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Two microtubule-plus-end binding proteins LIS1-1 and LIS1-2, homologues of human LIS1 in Neurospora crassa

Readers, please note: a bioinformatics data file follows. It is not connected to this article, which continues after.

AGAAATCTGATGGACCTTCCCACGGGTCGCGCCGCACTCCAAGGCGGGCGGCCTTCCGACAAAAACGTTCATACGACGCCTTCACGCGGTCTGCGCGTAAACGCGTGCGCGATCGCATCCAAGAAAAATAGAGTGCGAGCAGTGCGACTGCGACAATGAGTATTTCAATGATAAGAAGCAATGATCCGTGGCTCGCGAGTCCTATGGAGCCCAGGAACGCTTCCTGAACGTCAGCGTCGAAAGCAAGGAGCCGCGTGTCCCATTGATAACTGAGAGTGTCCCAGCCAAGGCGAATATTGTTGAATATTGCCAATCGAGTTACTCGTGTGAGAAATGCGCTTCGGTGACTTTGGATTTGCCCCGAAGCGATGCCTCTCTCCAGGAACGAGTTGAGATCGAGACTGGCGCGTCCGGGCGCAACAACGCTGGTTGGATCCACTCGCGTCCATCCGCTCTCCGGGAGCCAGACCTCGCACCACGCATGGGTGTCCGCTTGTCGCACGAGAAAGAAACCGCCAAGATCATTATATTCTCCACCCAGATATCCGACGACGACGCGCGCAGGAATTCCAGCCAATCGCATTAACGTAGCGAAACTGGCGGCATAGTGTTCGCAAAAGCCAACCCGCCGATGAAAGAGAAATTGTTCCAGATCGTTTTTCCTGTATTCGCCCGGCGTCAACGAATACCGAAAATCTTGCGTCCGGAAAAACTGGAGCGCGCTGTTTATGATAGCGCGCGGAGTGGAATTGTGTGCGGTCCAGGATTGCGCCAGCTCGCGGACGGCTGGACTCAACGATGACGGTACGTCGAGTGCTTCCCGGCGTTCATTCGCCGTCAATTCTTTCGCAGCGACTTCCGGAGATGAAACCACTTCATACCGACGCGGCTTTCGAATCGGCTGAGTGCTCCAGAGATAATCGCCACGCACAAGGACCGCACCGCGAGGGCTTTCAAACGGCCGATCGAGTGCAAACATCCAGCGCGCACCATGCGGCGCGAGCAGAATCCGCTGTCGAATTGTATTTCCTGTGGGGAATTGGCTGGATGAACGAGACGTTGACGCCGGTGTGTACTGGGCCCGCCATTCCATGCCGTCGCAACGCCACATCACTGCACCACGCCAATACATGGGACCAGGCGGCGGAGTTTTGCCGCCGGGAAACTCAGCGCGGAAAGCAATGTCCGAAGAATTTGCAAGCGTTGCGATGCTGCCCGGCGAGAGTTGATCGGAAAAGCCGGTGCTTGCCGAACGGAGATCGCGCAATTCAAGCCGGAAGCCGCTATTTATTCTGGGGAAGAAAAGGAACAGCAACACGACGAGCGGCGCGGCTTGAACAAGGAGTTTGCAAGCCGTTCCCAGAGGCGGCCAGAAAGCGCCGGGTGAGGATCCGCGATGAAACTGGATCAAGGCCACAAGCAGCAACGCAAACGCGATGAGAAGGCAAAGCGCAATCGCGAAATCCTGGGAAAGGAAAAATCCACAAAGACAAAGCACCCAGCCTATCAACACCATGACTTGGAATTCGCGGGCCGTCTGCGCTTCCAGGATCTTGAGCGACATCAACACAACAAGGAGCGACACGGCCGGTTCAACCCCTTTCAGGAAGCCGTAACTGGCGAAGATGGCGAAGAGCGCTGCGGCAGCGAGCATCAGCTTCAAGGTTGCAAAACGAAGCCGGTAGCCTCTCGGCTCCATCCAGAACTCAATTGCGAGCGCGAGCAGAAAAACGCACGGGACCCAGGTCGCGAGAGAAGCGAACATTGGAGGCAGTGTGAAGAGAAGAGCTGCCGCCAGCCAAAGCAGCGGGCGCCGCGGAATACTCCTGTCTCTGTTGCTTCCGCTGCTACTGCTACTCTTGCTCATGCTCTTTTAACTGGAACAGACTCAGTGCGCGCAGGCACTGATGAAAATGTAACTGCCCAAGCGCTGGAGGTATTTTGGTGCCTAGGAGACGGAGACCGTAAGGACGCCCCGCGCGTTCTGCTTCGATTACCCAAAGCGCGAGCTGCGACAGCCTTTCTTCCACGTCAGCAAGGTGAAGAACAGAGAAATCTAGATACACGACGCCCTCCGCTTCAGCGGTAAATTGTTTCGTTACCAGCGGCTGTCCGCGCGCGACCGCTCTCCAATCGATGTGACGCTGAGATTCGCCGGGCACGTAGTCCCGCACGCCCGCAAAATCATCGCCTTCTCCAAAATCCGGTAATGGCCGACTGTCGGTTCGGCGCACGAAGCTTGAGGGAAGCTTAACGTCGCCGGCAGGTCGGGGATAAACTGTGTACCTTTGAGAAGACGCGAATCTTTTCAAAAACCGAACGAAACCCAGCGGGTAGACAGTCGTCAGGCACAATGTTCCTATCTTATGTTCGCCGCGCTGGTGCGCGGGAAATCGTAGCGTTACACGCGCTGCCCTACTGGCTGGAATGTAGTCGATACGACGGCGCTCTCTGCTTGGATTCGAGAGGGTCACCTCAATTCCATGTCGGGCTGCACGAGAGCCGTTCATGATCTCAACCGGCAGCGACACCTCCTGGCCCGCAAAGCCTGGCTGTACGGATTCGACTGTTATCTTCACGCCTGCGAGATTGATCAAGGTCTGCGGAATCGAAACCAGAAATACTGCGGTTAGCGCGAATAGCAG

LIS1 is a microtubule (Mt) plus-end binding protein that interacts with the dynein/dynactin complex. In humans, LIS1 is required for proper nuclear and organelle migration during cell growth. Although gene duplication is absent from Neurospora crassa, we found two paralogues of human LIS1. We named them LIS1-1 and LIS1-2 and studied their dynamics and function by fluorescent tagging. At the protein level, LIS1-1 and LIS1-2 were very similar. Although, the characteristic coiled-coil motif was not present in LIS1-2. LIS1-1-GFP and LIS1-2-GFP showed the same cellular distribution and dynamics, but LIS1-2-GFP was less abundant. Both LIS1 proteins were found in the subapical region as single fluorescent particles traveling toward the cell apex, they accumulated in the apical dome forming prominent short filament-like structures, some of which traversed the Spitzenkörper (Spk). The fluorescent structures moved exclusively in anterograde fashion along straight paths suggesting they traveled on Mts. There was no effect in the filament behavior of LIS1-1-GFP in the Δlis1-2 mutant but the dynamics of LIS1-2-GFP was affected in the Δlis1-1 mutant. Microtubular integrity and the dynein-dynactin complex were necessary for the formation of filament-like structures of LIS1-1-GFP in the subapical and apical regions; however, conventional kinesin (KIN-1) was not. Deletion mutants showed that the lack of lis1-1 decreased cell growth by ∼75%; however, the lack of lis1-2 had no effect on growth. A Δlis1-1;Δlis1-2 double mutant showed slower growth than either single mutant. Conidia production was reduced but branching rate increased in Δlis1-1 and the Δlis1-1;Δlis1-2 double mutants. The absence of LIS1-1 had a strong effect on Mt organization and dynamics and indirectly affected nuclear and mitochondrial distribution. The absence of LIS1-1 filaments in dynein mutants (ropy mutants) or in benomyl treated hyphae indicates the strong association between this protein and the regulation of the dynein-dynactin complex and Mt organization. LIS1-1 and LIS1-2 had a high amino acid homology, nevertheless, the absence of the coiled-coil motif in LIS1-2 suggests that its function or regulation may be distinct from that of LIS1-1.

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